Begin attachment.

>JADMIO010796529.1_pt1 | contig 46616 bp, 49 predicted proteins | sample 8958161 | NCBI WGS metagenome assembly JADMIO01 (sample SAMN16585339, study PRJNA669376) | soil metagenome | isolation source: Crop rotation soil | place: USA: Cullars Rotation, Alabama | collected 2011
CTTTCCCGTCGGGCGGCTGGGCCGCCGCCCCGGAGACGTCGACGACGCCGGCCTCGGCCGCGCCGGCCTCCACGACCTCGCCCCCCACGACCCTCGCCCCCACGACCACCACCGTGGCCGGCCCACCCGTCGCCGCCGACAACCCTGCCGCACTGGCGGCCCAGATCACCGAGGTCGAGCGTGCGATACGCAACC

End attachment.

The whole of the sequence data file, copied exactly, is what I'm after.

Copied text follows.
>JADMIO010796529.1_pt1 | contig 46616 bp, 49 predicted proteins | sample 8958161 | NCBI WGS metagenome assembly JADMIO01 (sample SAMN16585339, study PRJNA669376) | soil metagenome | isolation source: Crop rotation soil | place: USA: Cullars Rotation, Alabama | collected 2011
CTTTCCCGTCGGGCGGCTGGGCCGCCGCCCCGGAGACGTCGACGACGCCGGCCTCGGCCGCGCCGGCCTCCACGACCTCGCCCCCCACGACCCTCGCCCCCACGACCACCACCGTGGCCGGCCCACCCGTCGCCGCCGACAACCCTGCCGCACTGGCGGCCCAGATCACCGAGGTCGAGCGTGCGATACGCAACC